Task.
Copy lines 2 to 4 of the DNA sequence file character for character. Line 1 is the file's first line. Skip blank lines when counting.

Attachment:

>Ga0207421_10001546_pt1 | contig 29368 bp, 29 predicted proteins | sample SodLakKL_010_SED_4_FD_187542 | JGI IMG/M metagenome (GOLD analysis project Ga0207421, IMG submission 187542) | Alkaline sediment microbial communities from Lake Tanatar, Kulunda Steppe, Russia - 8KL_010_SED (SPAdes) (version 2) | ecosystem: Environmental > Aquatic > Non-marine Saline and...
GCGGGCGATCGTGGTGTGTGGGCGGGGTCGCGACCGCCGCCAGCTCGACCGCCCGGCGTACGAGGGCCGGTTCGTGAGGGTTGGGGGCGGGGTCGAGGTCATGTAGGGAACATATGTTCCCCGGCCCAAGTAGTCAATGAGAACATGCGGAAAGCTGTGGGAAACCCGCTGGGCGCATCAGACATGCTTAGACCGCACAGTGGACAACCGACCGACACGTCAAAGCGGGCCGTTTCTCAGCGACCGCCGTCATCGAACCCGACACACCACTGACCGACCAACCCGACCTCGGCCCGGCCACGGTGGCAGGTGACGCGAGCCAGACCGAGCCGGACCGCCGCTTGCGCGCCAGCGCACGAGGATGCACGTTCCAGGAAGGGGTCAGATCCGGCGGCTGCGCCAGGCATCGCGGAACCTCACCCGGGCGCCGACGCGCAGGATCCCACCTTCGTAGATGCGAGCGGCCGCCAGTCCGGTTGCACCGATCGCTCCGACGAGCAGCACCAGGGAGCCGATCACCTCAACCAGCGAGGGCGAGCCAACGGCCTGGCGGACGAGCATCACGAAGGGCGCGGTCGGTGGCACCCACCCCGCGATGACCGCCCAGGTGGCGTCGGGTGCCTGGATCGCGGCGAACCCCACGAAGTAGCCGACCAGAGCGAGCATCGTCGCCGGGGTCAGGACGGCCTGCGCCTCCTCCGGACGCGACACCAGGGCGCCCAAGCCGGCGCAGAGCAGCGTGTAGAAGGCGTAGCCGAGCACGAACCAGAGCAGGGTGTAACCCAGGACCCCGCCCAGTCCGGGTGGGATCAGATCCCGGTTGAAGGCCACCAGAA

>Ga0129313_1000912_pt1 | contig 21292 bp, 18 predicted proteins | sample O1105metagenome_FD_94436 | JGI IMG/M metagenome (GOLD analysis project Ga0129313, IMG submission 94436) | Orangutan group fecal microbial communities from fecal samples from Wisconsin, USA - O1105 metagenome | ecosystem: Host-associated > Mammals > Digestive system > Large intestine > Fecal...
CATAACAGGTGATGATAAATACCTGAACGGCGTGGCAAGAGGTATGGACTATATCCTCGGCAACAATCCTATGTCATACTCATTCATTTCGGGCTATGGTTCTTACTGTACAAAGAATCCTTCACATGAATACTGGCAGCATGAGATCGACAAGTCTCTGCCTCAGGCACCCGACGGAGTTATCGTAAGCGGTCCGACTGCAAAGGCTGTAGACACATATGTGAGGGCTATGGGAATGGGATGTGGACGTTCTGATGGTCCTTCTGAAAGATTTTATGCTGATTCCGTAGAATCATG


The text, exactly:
GCGGGCGATCGTGGTGTGTGGGCGGGGTCGCGACCGCCGCCAGCTCGACCGCCCGGCGTACGAGGGCCGGTTCGTGAGGGTTGGGGGCGGGGTCGAGGTCATGTAGGGAACATATGTTCCCCGGCCCAAGTAGTCAATGAGAACATGCGGAAAGCTGTGGGAAACCCGCTGGGCGCATCAGACATGCTTAGACCGCACAGTGGACAACCGACCGACACGTCAAAGCGGGCCGTTTCTCAGCGACCGCCGTCATCGAACCCGACACACCACTGACCGACCAACCCGACCTCGGCCCGGCCACGGTGGCAGGTGACGCGAGCCAGACCGAGCCGGACCGCCGCTTGCGCGCCAGCGCACGAGGATGCACGTTCCAGGAAGGGGTCAGATCCGGCGGCTGCGCCAGGCATCGCGGAACCTCACCCGGGCGCCGACGCGCAGGATCCCACCTTCGTAGATGCGAGCGGCCGCCAGTCCGGTTGCACCGATCGCTCCGACGAGCAGCACCAGGGAGCCGATCACCTCAACCAGCGAGGGCGAGCCAACGGCCTGGCGGACGAGCATCACGAAGGGCGCGGTCGGTGGCACCCACCCCGCGATGACCGCCCAGGTGGCGTCGGGTGCCTGGATCGCGGCGAACCCCACGAAGTAGCCGACCAGAGCGAGCATCGTCGCCGGGGTCAGGACGGCCTGCGCCTCCTCCGGACGCGACACCAGGGCGCCCAAGCCGGCGCAGAGCAGCGTGTAGAAGGCGTAGCCGAGCACGAACCAGAGCAGGGTGTAACCCAGGACCCCGCCCAGTCCGGGTGGGATCAGATCCCGGTTGAAGGCCACCAGAA

>Ga0129313_1000912_pt1 | contig 21292 bp, 18 predicted proteins | sample O1105metagenome_FD_94436 | JGI IMG/M metagenome (GOLD analysis project Ga0129313, IMG submission 94436) | Orangutan group fecal microbial communities from fecal samples from Wisconsin, USA - O1105 metagenome | ecosystem: Host-associated > Mammals > Digestive system > Large intestine > Fecal...
CATAACAGGTGATGATAAATACCTGAACGGCGTGGCAAGAGGTATGGACTATATCCTCGGCAACAATCCTATGTCATACTCATTCATTTCGGGCTATGGTTCTTACTGTACAAAGAATCCTTCACATGAATACTGGCAGCATGAGATCGACAAGTCTCTGCCTCAGGCACCCGACGGAGTTATCGTAAGCGGTCCGACTGCAAAGGCTGTAGACACATATGTGAGGGCTATGGGAATGGGATGTGGACGTTCTGATGGTCCTTCTGAAAGATTTTATGCTGATTCCGTAGAATCATG